McCrea’s son Jody was also a cast member on Wichita Town (as deputy Ben Masters) even though most classic movie fans know him as “Bonehead” or “Deadhead” or “(Fill in the blank)-head” from the Frankie & Annette Beach Party movies.  But in another busted pilot on this disc, he plays “Moccasin Treads Softly”…though you may call him…Johnny Moccasin!


Believe me, good people…it’s as hooty as its sounds.  McCrea is billed as “Jode McCrea,” and among the tribal elders:


I believe he’s part of the Hekawi tribe


…known to shed a tear if someone tosses a bag of trash out of a moving car…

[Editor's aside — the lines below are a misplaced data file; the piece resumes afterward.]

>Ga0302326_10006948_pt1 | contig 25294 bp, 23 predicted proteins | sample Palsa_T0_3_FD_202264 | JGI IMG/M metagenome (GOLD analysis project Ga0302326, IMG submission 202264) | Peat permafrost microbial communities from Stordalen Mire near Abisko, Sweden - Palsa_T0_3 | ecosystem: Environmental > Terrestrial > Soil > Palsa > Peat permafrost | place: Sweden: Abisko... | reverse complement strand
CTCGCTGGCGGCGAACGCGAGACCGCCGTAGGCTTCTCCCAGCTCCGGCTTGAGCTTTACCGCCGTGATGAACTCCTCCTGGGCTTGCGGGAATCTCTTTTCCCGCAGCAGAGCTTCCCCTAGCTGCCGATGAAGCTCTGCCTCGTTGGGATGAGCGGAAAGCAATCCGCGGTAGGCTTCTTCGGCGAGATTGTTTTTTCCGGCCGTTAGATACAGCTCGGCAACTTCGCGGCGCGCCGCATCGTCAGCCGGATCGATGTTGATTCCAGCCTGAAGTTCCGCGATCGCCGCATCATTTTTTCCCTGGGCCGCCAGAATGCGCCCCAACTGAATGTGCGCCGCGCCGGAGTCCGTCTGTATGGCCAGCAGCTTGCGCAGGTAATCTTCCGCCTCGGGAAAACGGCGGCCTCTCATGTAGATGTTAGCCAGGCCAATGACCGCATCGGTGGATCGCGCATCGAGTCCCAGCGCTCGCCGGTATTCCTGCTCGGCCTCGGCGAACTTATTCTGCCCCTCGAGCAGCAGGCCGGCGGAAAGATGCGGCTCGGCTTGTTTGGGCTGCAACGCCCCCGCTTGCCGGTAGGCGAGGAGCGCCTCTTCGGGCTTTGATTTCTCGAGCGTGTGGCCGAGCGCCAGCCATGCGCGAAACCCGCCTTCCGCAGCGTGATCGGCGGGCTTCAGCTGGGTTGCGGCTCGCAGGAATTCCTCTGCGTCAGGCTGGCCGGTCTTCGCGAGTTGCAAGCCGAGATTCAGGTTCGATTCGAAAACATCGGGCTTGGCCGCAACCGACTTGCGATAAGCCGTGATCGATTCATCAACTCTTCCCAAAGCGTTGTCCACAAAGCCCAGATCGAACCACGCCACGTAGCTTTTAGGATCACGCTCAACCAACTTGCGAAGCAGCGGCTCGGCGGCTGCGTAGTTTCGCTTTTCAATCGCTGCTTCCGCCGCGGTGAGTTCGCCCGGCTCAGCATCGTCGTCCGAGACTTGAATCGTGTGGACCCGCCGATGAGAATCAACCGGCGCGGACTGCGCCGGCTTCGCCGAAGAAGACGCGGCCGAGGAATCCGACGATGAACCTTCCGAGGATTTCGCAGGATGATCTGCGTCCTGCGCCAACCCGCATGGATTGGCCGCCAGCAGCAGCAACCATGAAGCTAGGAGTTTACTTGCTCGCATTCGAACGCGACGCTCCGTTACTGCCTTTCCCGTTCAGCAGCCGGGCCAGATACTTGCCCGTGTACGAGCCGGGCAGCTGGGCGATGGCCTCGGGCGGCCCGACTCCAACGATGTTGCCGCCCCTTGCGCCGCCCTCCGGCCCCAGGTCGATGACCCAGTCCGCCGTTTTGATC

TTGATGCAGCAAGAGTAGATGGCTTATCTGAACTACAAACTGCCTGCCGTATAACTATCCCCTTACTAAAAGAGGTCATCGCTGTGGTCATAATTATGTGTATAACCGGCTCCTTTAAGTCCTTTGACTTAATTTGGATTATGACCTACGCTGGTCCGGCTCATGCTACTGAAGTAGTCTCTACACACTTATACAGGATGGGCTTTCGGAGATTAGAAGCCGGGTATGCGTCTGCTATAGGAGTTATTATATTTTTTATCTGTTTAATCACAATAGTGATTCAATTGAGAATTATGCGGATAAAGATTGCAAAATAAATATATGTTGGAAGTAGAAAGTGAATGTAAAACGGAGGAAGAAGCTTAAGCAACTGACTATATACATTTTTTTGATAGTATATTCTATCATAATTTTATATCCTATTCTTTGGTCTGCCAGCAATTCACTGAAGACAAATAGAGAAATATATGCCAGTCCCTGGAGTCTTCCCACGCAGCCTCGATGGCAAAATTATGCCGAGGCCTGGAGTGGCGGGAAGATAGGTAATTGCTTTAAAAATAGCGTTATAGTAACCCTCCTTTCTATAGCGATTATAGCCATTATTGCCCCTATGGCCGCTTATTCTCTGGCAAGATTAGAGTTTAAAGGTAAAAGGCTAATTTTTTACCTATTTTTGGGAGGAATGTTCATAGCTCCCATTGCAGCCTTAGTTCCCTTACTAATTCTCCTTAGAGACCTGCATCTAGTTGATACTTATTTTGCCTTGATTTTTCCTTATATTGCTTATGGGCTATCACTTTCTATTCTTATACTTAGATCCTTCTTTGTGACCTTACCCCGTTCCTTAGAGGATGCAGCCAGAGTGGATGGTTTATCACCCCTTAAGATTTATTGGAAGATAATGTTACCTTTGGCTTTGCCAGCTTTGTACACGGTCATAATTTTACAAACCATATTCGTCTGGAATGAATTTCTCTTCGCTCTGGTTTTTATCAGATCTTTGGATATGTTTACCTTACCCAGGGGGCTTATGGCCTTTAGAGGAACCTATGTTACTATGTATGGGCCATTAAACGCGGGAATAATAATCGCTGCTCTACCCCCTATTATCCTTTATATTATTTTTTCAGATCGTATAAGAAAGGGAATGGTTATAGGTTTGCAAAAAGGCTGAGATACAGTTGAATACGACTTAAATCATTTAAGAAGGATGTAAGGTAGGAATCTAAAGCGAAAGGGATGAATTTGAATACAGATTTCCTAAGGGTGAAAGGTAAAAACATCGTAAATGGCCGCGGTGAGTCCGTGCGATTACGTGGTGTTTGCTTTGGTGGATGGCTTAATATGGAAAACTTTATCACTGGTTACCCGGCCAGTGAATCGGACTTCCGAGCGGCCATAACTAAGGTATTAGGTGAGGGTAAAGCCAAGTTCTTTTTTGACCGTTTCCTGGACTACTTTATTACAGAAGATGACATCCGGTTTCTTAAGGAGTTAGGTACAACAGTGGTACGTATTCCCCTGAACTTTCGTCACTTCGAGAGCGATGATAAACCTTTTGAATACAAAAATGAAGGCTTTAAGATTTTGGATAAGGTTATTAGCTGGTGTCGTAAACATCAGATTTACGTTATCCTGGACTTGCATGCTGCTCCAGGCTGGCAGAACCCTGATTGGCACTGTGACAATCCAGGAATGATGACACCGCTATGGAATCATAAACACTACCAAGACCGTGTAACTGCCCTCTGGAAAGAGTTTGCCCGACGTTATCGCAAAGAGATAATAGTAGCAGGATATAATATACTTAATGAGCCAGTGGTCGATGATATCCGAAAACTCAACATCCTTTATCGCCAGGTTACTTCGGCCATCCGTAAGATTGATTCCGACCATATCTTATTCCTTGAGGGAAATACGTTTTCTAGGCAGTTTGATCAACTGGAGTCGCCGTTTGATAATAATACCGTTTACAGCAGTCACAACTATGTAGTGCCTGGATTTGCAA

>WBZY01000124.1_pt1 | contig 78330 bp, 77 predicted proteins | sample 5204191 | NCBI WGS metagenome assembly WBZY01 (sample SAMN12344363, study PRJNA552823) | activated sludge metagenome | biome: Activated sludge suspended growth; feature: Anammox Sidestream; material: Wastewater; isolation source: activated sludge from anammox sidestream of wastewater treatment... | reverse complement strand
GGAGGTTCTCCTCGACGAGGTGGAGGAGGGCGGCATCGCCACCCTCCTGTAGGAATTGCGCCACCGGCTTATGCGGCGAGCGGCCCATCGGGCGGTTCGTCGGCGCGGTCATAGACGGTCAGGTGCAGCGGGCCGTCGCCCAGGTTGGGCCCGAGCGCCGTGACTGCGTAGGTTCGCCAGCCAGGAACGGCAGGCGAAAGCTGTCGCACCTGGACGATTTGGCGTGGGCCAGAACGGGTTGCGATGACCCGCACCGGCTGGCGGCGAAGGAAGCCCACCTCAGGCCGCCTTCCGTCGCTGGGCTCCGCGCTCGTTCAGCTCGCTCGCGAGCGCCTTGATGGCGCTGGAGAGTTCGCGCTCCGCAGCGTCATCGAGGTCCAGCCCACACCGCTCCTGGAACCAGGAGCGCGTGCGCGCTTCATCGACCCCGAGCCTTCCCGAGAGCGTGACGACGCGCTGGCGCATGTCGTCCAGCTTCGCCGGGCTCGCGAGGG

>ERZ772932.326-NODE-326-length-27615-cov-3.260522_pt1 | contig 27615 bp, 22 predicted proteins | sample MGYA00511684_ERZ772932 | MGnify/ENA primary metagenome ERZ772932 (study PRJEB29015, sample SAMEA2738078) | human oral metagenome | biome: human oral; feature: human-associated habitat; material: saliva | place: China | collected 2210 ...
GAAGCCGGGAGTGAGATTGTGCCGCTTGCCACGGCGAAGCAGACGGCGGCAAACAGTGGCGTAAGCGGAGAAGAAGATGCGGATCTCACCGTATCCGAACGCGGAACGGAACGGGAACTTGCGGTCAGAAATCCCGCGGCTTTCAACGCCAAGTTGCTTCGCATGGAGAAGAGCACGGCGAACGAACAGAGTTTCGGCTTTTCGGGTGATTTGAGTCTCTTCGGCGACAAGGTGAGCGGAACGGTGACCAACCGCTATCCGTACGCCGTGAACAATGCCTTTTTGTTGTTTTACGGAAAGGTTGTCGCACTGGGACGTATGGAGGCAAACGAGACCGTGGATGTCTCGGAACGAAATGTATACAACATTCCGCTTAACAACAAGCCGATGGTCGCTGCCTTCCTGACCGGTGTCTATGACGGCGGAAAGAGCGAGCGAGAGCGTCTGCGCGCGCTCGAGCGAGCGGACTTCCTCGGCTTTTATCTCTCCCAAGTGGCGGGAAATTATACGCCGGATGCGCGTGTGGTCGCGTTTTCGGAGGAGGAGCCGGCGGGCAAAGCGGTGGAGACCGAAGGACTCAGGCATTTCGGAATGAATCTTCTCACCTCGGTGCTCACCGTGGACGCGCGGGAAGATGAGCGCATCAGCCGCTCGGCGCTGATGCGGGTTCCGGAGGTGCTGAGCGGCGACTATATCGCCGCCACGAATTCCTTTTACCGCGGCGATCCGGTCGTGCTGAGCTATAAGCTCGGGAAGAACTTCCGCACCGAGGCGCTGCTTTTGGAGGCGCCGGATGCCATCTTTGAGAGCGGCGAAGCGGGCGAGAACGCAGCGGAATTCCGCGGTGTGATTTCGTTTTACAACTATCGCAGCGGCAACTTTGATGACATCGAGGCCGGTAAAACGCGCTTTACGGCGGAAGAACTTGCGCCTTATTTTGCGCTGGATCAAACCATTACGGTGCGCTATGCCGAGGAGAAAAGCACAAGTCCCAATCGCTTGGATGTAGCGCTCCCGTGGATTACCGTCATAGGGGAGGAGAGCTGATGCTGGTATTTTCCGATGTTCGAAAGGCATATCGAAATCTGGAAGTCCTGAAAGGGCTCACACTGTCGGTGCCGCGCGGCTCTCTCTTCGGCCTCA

…and finally John Miljan, whom I believe had to appear as an Indian in every Western—TV and movie—because of a California law at the time.  (I could be wrong about this.)

If you’re curious as to why Mr. Moccasin looks less like a Native American and more like he’s about to hit his board for some tasty waves it’s because the backstory is he’s a Caucasian gent who was rescued by Indians after his family was killed in a wagon accident.  He ends up being captured by a settlement populated by the likes of TDOY fave John Larch and Claude Akins (if you’re quick you’ll also spot OTR veteran Billy Idelson in a bit part)…and of course, as Brent McKee has previously mentioned, appearing in a serious role means that Raymond Bailey loses the rug…